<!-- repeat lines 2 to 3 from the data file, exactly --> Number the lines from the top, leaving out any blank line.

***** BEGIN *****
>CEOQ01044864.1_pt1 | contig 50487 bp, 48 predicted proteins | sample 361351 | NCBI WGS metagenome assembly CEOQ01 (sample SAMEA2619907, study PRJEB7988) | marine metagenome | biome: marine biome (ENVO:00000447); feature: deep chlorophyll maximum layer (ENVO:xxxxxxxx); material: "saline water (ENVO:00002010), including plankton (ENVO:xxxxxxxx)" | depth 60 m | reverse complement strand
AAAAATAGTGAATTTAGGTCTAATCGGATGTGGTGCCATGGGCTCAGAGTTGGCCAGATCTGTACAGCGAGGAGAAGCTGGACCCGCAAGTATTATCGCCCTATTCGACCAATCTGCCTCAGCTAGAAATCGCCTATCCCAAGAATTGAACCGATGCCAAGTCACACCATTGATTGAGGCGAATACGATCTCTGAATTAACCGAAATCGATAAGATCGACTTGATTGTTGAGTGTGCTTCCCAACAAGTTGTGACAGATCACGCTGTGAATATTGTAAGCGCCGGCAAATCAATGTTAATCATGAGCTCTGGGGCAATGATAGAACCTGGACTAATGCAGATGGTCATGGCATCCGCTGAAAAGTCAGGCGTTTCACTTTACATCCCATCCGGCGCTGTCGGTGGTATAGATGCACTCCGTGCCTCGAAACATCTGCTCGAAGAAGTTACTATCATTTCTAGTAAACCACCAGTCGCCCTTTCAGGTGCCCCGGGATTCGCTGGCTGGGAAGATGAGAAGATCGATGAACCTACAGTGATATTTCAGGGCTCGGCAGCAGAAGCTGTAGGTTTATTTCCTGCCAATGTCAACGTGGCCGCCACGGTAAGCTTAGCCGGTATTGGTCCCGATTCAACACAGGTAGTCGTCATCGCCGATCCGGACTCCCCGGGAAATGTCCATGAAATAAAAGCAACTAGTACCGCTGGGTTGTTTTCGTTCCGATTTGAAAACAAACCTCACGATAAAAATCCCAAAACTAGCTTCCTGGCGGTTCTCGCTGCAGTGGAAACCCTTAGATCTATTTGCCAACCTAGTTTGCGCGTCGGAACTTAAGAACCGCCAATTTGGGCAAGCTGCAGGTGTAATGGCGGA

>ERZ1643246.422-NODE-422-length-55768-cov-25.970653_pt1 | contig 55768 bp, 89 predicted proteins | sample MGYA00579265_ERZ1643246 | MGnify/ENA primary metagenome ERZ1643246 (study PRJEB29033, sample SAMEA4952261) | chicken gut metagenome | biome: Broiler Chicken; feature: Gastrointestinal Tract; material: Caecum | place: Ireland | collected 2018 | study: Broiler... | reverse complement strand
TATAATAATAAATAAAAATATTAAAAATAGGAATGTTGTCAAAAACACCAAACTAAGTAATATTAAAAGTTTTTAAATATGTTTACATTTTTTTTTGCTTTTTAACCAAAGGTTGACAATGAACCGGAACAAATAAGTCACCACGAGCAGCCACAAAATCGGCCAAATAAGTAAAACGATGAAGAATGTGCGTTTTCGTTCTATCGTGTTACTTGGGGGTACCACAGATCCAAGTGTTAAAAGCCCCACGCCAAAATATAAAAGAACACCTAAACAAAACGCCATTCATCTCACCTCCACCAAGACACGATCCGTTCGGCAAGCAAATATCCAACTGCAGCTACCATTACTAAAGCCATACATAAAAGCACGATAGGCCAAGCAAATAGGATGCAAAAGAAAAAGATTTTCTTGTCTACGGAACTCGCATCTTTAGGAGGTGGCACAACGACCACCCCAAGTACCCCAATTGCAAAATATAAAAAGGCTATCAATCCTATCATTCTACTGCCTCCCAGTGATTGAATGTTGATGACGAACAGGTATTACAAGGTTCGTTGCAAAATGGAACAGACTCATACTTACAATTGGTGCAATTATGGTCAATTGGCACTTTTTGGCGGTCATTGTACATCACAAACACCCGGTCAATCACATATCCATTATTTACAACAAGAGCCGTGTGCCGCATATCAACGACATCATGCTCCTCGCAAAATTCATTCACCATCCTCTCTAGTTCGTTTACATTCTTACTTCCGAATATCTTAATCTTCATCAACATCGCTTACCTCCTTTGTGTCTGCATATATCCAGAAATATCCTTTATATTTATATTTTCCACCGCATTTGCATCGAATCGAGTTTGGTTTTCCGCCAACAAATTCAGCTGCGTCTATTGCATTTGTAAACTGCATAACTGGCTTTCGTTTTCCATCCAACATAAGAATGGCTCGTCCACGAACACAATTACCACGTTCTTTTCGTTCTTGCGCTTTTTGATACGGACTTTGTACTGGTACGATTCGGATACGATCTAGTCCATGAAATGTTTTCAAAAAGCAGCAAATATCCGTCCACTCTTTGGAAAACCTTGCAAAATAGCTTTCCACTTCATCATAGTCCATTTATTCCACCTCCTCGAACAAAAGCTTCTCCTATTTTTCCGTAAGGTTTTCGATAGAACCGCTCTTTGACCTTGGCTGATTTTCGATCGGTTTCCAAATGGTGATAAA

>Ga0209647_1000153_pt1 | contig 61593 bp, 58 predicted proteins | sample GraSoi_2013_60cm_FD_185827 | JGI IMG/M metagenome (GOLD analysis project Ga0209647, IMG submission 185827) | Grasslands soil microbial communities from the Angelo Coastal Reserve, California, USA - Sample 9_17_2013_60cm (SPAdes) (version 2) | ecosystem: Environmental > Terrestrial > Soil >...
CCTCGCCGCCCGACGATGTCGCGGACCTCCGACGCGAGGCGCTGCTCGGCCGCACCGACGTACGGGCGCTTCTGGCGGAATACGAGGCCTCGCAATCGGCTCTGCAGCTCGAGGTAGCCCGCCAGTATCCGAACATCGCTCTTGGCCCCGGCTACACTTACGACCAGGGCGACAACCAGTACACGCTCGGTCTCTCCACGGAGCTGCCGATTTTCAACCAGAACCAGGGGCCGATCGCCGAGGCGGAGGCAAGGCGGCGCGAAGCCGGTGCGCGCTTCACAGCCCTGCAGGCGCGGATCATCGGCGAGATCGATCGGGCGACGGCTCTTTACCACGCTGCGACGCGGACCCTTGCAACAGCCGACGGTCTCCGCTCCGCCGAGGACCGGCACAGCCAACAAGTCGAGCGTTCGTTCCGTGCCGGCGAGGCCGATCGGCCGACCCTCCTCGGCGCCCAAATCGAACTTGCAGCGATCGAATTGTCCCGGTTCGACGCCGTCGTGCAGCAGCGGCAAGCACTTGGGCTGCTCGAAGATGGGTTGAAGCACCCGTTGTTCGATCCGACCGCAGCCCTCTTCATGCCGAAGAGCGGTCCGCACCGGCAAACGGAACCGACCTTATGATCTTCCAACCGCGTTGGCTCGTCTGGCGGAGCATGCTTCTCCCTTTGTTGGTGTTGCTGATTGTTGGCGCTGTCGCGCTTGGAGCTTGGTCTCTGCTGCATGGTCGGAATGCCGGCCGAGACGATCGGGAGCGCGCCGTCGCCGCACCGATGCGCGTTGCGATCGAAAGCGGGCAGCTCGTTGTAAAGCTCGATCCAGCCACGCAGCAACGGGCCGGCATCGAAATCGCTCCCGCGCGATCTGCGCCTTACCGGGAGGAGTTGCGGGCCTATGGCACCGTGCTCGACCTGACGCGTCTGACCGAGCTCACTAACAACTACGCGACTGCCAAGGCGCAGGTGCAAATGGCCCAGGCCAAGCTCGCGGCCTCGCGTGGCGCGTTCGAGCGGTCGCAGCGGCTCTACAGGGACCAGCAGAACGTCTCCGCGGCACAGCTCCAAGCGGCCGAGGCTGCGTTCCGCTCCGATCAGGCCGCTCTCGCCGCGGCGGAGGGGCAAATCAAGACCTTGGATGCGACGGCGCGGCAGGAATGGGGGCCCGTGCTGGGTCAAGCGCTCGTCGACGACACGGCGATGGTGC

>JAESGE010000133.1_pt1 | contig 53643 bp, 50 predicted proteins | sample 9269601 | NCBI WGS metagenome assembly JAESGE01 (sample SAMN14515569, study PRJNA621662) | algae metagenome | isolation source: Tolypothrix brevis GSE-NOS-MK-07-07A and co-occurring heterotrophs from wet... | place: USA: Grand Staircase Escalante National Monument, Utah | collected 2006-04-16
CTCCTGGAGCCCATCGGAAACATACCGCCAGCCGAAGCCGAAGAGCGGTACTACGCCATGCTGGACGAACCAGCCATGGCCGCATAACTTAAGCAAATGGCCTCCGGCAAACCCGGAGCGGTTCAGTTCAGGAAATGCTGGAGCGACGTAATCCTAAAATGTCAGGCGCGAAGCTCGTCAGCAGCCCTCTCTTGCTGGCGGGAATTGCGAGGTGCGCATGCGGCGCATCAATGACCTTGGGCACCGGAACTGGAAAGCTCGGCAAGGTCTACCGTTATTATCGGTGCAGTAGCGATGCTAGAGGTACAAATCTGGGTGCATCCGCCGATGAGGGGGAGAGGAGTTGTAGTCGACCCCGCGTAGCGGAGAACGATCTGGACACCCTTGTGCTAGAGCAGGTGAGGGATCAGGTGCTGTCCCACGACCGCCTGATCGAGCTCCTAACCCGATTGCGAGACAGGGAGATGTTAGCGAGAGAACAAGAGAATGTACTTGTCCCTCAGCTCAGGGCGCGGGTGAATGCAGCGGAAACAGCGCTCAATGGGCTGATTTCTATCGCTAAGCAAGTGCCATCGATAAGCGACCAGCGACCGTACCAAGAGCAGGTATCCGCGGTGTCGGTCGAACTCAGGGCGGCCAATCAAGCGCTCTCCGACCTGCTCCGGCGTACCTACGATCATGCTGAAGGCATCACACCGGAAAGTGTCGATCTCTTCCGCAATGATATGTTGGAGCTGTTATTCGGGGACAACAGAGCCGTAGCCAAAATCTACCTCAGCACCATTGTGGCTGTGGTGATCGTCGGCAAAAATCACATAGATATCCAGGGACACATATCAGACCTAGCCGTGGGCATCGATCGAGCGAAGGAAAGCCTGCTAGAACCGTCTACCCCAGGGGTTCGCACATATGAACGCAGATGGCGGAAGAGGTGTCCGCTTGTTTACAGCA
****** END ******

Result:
AAAAATAGTGAATTTAGGTCTAATCGGATGTGGTGCCATGGGCTCAGAGTTGGCCAGATCTGTACAGCGAGGAGAAGCTGGACCCGCAAGTATTATCGCCCTATTCGACCAATCTGCCTCAGCTAGAAATCGCCTATCCCAAGAATTGAACCGATGCCAAGTCACACCATTGATTGAGGCGAATACGATCTCTGAATTAACCGAAATCGATAAGATCGACTTGATTGTTGAGTGTGCTTCCCAACAAGTTGTGACAGATCACGCTGTGAATATTGTAAGCGCCGGCAAATCAATGTTAATCATGAGCTCTGGGGCAATGATAGAACCTGGACTAATGCAGATGGTCATGGCATCCGCTGAAAAGTCAGGCGTTTCACTTTACATCCCATCCGGCGCTGTCGGTGGTATAGATGCACTCCGTGCCTCGAAACATCTGCTCGAAGAAGTTACTATCATTTCTAGTAAACCACCAGTCGCCCTTTCAGGTGCCCCGGGATTCGCTGGCTGGGAAGATGAGAAGATCGATGAACCTACAGTGATATTTCAGGGCTCGGCAGCAGAAGCTGTAGGTTTATTTCCTGCCAATGTCAACGTGGCCGCCACGGTAAGCTTAGCCGGTATTGGTCCCGATTCAACACAGGTAGTCGTCATCGCCGATCCGGACTCCCCGGGAAATGTCCATGAAATAAAAGCAACTAGTACCGCTGGGTTGTTTTCGTTCCGATTTGAAAACAAACCTCACGATAAAAATCCCAAAACTAGCTTCCTGGCGGTTCTCGCTGCAGTGGAAACCCTTAGATCTATTTGCCAACCTAGTTTGCGCGTCGGAACTTAAGAACCGCCAATTTGGGCAAGCTGCAGGTGTAATGGCGGA

>ERZ1643246.422-NODE-422-length-55768-cov-25.970653_pt1 | contig 55768 bp, 89 predicted proteins | sample MGYA00579265_ERZ1643246 | MGnify/ENA primary metagenome ERZ1643246 (study PRJEB29033, sample SAMEA4952261) | chicken gut metagenome | biome: Broiler Chicken; feature: Gastrointestinal Tract; material: Caecum | place: Ireland | collected 2018 | study: Broiler... | reverse complement strand